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Columns: Send a Strong Message
Last week a colleague forwarded an eNewsletter to me that jogged my memory. I just can’t believe it’s true. During a Senate Committee on Health, Education, Labor and Pensions food safety hearing on October 22, Freshman Senator Al Franken asked Margaret Hamburg, MD, the U.S. Food and Drug Administration’s (FDA) commissioner, about the status of the criminal prosecution of Peanut Corporation of America (PCA).
After an extended holiday from my column, I would like to get back to basics and examine how to educate sanitation crews. If a sanitation crew knows both why they are doing the job and the importance of doing it correctly, they can take pride in the accomplishment of a job well done. I will use my sanitation handbook as a reference guide.
Columns: Mmmm … Bacon
The end of the year is always an opportunity to make lists of things like the top news stories of the year, the top scientific breakthroughs, and other great advances. But when a decade is ending, the lists come even more fast and furious.
Columns: QA/QC Finally Gets Some Respect
Nearly two decades ago, Food Quality was launched as the first publication to exclusively target the food quality and safety market. The world—and the food industry—were a lot different back then.
My last article focused on sanitation training and the five basic steps for cleaning a food plant. In this article I address the pitfalls, as well as the results, you can expect when you implement a high-quality food safety/sanitation system.
When we think sanitation, we think cleanliness, and when we think cleanliness, we think about an effective food safety program and the peace of mind that results from it. That’s why food safety and cleanliness go hand in hand. A clean area means an area with clean surfaces, clean air, and clean surrounding environments. One of the definitions of “clean” is “free from dirt, filth, or impurities.” And to make clean is to remove dirt, filth, or unwanted substances.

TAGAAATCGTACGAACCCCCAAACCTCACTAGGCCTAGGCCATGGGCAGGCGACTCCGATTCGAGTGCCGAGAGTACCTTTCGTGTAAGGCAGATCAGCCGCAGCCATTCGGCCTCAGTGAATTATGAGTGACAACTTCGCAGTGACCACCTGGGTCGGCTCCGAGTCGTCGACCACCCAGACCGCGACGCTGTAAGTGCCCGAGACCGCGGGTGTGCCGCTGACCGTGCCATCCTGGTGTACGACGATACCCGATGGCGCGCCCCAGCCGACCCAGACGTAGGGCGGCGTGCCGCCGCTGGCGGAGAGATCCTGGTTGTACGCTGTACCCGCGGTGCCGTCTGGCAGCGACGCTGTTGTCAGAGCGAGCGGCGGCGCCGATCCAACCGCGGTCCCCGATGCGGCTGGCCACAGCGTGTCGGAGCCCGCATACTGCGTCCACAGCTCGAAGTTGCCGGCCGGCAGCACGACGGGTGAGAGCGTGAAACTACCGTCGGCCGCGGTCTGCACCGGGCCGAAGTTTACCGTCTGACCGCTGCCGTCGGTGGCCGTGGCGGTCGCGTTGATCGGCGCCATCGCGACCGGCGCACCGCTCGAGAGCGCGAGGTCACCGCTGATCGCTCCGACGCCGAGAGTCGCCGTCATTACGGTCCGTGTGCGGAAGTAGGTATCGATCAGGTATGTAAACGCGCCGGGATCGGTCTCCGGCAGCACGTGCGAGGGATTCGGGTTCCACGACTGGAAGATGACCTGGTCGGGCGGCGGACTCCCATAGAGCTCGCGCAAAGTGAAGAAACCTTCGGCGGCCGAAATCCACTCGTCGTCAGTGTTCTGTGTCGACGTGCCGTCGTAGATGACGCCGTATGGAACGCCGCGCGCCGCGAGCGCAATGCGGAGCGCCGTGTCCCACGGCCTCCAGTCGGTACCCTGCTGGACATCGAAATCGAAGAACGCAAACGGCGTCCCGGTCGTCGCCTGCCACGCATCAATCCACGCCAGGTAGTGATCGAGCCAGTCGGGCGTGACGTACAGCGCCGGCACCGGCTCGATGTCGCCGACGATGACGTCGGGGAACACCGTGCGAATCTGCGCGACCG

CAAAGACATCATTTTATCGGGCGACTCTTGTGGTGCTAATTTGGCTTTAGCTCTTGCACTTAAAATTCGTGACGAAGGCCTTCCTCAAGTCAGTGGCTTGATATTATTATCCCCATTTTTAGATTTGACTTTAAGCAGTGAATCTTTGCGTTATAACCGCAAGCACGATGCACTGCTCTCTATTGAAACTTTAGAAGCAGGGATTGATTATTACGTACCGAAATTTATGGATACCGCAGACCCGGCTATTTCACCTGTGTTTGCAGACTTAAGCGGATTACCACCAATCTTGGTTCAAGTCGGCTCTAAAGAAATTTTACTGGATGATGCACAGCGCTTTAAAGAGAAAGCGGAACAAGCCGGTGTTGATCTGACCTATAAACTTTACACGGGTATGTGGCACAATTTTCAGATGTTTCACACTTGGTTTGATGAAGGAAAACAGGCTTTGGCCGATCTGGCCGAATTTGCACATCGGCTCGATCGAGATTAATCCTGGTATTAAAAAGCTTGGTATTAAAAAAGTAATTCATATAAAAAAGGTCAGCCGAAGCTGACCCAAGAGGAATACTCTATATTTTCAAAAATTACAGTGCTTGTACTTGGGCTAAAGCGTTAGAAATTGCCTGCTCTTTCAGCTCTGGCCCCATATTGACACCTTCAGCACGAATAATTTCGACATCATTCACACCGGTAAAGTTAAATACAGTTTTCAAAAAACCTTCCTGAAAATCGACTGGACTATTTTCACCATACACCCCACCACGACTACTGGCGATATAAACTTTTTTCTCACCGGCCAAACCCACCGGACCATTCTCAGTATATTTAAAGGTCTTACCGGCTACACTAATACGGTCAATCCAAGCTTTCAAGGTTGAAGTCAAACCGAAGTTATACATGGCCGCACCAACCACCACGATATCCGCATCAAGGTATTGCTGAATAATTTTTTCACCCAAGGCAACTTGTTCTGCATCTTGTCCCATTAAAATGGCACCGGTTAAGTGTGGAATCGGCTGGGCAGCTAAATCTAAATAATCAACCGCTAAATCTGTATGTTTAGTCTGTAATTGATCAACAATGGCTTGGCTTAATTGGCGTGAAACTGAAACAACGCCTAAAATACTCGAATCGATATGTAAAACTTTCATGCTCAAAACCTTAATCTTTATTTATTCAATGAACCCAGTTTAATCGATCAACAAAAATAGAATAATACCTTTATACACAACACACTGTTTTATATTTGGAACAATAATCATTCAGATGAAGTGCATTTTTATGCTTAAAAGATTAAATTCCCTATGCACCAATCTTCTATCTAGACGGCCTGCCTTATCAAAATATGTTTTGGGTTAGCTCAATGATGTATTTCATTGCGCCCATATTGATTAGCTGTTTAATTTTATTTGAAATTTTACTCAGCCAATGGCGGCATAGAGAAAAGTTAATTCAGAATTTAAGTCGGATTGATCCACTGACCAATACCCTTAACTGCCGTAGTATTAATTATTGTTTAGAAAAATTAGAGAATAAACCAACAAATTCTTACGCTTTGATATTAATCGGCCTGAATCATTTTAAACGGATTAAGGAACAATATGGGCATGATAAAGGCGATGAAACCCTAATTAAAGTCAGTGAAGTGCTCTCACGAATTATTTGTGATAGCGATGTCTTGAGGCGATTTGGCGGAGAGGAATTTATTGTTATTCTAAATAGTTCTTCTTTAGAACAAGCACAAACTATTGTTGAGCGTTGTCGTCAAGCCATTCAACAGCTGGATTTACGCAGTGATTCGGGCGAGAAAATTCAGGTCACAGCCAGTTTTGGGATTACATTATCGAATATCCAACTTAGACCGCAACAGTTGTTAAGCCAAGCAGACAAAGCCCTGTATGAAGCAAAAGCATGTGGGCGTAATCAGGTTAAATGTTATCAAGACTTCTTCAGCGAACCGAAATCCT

Columns: Fighting Food Fraud
Prostitution has been dubbed the world’s oldest profession, but being an adulterator of food is a close second. Historical accounts make it clear that people have been altering foods for financial gain since the emergence of trade and bartering.
Columns: Let Your Voice Be Heard
Fulfilling another key recommendation of the president’s Food Safety Working Group, Agriculture Secretary Tom Vilsack announced new performance standards to reduce Salmonella and Campylobacter in young chickens (broilers) and turkeys. The new standards, which are expected to prevent tens of thousands of illnesses yearly, represent the most significant food safety development from the U.S. Department of Agriculture (USDA) in 15 years. The USDA has cut the target levels for Salmonella in poultry by...
The United States is often said to have a two-pronged food safety regulatory system, with the U.S. Department of Agriculture (USDA) responsible for inspecting meat, poultry, and eggs, while the U.S. Food and Drug Administration (FDA) oversees the other fresh and processed foods that make up 80% of the food supply. This system leads to frequently cited inspection gaps and overlaps that critics say contribute to food safety problems: The FDA oversees fresh eggs, but the USDA inspects processed egg products;...
Columns: Pump Up Your Prerequisite Programs
This column is the first of two parts. Part two, which will run in our June/July issue, will discuss understanding and applying effective tools to ensure that your prerequisite programs are well defined and effective.